Trusted vs Unstrusted MIME types

Patryk Zawadzki patrys at
Sun Jul 8 07:20:26 PDT 2007

On 7/8/07, Thomas Leonard <talex5 at> wrote:
> On Sat, 07 Jul 2007 16:22:19 -0400, Christopher Aillon wrote:
> > Thomas Leonard wrote:
> >> Christopher Aillon wrote:
> [ unsnipped ]
> >>> Why risk a .desktop file which  is wrong?

Desktop files can be as wrong as a MIME metadata. The problem is I as
an author know if my application ever evaluates any part of the unsafe
data (like embedded macros, executing binary parts etc.) while you as
the MIME metadata guard have little to no access to such information
(there are tons of applications that parse certain MIME types).

Paraphrasing your question: Why risk a user who is wrong? If you ask a
user 10 times a day if he desires to open image/jpeg which might be
unsafe, then he is guaranteed to click "yes" when you ask him about

I'd propose an additional (and optional) line in Desktop files:

With default being to ask. However the problem is when exactly does
the data become trusted? If Firefox denies to launch a malicious shell
script instead insisting on saving it to desktop, does double-clicking
that new file make it safe all of a sudden?

> My point is, if you think that the application developer / packager will
> incorrectly state that their application is safe*, then they could just as
> easily state that the MIME type is safe too, which is actually worse
> because it affects other programs. Therefore, this isn't a good reason not
> to store this information on a per-application basis.
> * <include standard "all-software-has-bugs" disclaimer here>

+1 to that.

> > I'm requesting a list of MIME types known to be potentially unsafe,
> > which already exists in epiphany's source code.  I want each application
> > that needs to use this to not have to keep track of their own list.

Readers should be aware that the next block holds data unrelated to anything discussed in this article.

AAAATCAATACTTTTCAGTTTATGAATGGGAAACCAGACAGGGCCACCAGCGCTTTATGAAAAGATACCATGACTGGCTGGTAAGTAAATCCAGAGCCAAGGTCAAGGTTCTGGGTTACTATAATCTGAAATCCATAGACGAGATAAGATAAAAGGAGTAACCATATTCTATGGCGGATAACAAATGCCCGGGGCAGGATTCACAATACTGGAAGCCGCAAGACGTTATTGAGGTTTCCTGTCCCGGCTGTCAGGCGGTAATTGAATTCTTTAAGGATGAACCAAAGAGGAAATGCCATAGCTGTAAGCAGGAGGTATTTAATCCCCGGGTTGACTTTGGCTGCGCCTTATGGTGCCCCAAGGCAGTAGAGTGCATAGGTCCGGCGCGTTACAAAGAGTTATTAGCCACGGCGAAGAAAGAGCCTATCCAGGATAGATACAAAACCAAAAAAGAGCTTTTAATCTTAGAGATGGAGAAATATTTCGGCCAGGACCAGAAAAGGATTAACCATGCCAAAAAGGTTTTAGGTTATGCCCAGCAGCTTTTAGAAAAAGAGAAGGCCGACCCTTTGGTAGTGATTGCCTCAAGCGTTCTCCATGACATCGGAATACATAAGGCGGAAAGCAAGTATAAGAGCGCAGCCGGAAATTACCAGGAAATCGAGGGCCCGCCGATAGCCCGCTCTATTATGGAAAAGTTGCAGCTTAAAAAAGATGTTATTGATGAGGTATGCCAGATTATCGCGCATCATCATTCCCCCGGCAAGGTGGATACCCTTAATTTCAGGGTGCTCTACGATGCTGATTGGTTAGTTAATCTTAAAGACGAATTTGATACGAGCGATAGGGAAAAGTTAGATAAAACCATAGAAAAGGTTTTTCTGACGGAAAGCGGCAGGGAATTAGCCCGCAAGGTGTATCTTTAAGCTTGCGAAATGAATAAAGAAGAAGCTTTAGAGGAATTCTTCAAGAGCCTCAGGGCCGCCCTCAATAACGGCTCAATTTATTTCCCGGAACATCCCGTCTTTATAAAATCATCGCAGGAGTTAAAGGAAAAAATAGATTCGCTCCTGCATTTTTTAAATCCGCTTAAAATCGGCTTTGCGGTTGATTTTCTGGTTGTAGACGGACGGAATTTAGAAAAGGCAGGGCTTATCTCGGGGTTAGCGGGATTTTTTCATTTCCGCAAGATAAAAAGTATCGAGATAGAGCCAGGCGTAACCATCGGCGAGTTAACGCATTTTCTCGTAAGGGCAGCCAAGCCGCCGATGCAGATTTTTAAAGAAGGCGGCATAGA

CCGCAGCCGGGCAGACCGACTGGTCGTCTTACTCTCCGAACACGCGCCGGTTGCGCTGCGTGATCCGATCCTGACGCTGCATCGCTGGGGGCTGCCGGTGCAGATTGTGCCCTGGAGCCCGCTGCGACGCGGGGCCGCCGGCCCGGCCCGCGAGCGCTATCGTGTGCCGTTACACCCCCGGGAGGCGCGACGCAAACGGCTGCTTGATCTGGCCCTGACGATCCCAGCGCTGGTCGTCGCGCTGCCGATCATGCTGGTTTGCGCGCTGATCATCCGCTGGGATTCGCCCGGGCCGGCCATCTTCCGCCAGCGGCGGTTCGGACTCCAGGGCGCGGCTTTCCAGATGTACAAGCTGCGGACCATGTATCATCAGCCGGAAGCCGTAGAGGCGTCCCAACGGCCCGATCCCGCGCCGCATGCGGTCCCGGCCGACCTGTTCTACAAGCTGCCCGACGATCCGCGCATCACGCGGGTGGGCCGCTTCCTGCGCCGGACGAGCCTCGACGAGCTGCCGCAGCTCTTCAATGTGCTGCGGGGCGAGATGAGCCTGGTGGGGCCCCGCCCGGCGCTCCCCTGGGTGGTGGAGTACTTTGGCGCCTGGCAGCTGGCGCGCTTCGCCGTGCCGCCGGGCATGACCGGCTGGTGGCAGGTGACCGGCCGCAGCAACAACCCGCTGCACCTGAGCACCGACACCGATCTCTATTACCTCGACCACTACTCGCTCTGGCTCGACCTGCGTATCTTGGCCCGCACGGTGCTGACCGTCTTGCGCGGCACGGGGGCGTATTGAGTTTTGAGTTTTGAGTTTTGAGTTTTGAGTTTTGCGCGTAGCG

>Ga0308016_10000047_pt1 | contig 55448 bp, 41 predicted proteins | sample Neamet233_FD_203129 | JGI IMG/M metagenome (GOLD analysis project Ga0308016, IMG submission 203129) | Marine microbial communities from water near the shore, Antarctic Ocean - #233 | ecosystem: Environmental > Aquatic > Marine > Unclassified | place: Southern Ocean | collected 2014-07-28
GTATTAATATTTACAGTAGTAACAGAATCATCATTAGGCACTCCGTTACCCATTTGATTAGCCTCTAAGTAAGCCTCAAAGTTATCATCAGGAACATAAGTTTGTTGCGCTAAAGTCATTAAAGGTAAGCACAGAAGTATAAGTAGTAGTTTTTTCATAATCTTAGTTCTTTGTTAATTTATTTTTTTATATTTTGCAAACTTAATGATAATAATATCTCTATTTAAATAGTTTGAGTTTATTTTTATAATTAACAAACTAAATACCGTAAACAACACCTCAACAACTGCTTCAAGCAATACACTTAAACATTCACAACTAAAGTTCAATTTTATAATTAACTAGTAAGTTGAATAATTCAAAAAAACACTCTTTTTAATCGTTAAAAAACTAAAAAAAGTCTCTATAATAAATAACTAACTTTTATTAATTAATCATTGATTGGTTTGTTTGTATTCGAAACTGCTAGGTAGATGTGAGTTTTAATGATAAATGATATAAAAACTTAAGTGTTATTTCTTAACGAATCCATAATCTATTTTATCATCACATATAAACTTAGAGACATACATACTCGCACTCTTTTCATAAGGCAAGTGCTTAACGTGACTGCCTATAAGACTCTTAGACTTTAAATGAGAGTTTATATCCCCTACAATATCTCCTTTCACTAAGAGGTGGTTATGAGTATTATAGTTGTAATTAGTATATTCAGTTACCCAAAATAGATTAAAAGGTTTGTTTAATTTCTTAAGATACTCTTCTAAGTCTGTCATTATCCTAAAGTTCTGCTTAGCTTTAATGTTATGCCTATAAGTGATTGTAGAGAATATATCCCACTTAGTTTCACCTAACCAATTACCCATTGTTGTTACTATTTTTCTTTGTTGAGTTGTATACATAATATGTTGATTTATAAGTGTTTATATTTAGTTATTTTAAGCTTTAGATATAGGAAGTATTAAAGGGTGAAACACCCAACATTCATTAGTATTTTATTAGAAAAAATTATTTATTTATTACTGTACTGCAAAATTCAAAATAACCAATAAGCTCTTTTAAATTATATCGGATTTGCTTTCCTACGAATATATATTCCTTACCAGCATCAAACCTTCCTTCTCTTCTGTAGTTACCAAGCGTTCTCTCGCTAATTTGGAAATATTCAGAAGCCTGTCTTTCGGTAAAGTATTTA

Each MIME type is potentially unsafe. Even a simple notepad
application could corrupt your memory due to a buffer overflow in line
processing code. It's the application to decide if it's capable of
having any side effects and thus ALTERING OTHER DATA (due to
evaluation of macros or anything else) while processing this
particular file.

> > You need to understand that security is all about mitigating risks.
> Tagging the types mitigates risk compared to doing nothing, but it
> provides very poor quality information compared with tagging the
> applications, it seems to me. Perhaps I'm misunderstanding what you do
> with this data.

Again, +1.

> >> What would the warning say?
> > In the download manager, the download could be a different color, there
> > could be an icon that would denote its status as potentially dangerous.
> >   Maybe when the user attempts to open from the download manager, it
> > would pop up a dialog similar to what nautilus does when you try to open
> > a shell script:
> >
> > " is an executable text file.  Do you want to run or
> > display its contents?"

Anything besides text/plain is potentially dangerous. Image and PDF
viewers have a long history of various exploitable overflows. A
flashing GIF file could give you epilepsy and a hard-core pr0n flick
could cause heart attacks on older people.

Patryk Zawadzki
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